- The U.S. government is in the final stages of weighing approval for an overhaul of regulations governing the country’s poultry industry that would see processing speeds increase substantially even while responsibility for oversight would be largely given over to plant employees.
The plan, which was originally floated by the U.S. Department of Agriculture (USDA) two years ago, is currently slated to be finalised by regulators next month. Yet opposition has been heating up from lawmakers as well as labour, public health and consumer advocacy groups.
On Thursday, over 100 such groups and businesses delivered a letter, along with nearly 220,000 petitions, to President Barack Obama, asking that the proposal be withdrawn.
“The proposed rule puts company employees in the role of protecting consumer safety, but does not require them to receive any training before performing duties normally performed by government inspectors,” the letter states.
“And lack of training is not the only impact this rule will have on workers. Increased [production] speeds will put worker safety in jeopardy … This proposed rule would let the fox guard the hen house, at the expense of worker safety and consumer protection.”
The proposed rule would see top chicken-processing speeds increased from the current 140 per minute to as high as 175. The rule would also decrease the number of federal inspectors assigned to processing plants by 75 percent, leaving the slack to be picked up by company employees.
The poultry industry has reportedly been pushing for these changes for decades. In return, the government would require that processors bathe each chicken carcass in chlorine and other chemicals, aimed at killing any pathogens that remain on the bird.
Last week, Bennie G. Thompson, a member of Congress, warned that the USDA is “unnecessarily endangering the lives of millions of Americans”.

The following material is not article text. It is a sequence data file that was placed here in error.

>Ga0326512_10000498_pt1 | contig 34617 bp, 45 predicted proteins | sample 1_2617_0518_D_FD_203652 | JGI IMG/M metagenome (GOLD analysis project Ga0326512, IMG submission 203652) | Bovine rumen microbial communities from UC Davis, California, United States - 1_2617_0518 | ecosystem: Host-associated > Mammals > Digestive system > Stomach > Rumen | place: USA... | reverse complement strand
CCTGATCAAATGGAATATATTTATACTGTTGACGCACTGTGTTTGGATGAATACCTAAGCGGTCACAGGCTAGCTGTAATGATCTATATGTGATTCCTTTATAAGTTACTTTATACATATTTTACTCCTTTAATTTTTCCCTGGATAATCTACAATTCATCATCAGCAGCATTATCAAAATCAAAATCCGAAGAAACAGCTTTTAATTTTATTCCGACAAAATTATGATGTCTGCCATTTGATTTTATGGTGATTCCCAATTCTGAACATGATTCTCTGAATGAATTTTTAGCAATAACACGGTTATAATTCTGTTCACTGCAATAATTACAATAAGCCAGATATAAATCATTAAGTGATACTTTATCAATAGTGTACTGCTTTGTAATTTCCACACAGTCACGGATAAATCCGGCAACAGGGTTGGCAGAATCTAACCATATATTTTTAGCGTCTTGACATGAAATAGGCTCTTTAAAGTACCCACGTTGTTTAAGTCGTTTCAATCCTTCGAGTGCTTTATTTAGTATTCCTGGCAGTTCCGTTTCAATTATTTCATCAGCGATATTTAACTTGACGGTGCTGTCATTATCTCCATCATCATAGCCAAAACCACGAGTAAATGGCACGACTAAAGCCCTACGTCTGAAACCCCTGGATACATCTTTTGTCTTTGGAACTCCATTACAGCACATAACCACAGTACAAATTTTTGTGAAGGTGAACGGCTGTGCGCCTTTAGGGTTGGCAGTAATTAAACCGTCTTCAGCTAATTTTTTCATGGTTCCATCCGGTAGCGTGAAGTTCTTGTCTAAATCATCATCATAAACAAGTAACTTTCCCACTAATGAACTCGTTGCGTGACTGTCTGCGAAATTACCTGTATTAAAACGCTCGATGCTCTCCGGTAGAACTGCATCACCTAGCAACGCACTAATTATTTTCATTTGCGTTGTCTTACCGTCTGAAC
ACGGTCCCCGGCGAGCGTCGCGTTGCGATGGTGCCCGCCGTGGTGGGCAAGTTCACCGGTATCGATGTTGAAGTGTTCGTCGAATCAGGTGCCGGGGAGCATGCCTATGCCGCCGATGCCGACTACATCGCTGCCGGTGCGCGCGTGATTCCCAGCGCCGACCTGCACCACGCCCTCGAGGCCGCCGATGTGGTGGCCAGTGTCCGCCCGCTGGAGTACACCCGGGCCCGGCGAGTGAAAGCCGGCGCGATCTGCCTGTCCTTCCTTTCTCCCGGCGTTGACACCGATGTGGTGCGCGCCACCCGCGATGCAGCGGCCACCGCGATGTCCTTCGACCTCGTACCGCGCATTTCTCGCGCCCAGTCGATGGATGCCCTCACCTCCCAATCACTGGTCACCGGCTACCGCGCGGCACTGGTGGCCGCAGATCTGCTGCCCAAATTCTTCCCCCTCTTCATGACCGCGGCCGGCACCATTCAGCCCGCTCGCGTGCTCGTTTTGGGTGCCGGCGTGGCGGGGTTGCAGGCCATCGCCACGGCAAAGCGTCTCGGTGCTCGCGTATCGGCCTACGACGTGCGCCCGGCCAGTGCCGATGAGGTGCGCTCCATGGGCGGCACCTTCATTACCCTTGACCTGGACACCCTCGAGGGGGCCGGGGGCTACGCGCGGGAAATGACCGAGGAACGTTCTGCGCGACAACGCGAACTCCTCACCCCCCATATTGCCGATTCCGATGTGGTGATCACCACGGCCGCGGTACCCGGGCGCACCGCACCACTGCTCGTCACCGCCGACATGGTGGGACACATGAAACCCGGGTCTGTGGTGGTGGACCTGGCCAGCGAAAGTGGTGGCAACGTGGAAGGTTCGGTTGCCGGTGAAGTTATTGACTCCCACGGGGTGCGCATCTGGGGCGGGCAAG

Federal pilot projects have been testing the new approach since the late 1990s. Yet critics warn that the results have been far less clear-cut than either the government or the industry has suggested.
“We did a snapshot analysis of how many defects employees were missing at these pilot plants, and found there was no consistency,” Tony Corbo, a senior lobbyist Food & Water Watch, an advocacy group, told IPS.
“In one turkey plant, for instance, there was a 99 percent error rate for one inspection category. We became concerned that the USDA was moving forward too fast with this change.”
The federal government’s official watchdog agency has formally corroborated this conclusion.
The USDA “has not thoroughly evaluated the performance of each of the pilot projects over time,” the Government Accountability Office (GAO) warned in a report published in August, the second time it had come out with such findings.
“GAO identified weaknesses including that training of plant personnel assuming sorting responsibilities on the slaughter line is not required or standardized and that faster line speeds allowed under the pilot projects raise concerns about food safety and worker safety.”
In response to the report, the poultry industry noted that the USDA had already updated its analyses in support of the new rule, and that the sector’s safety record is not linked to processing speeds.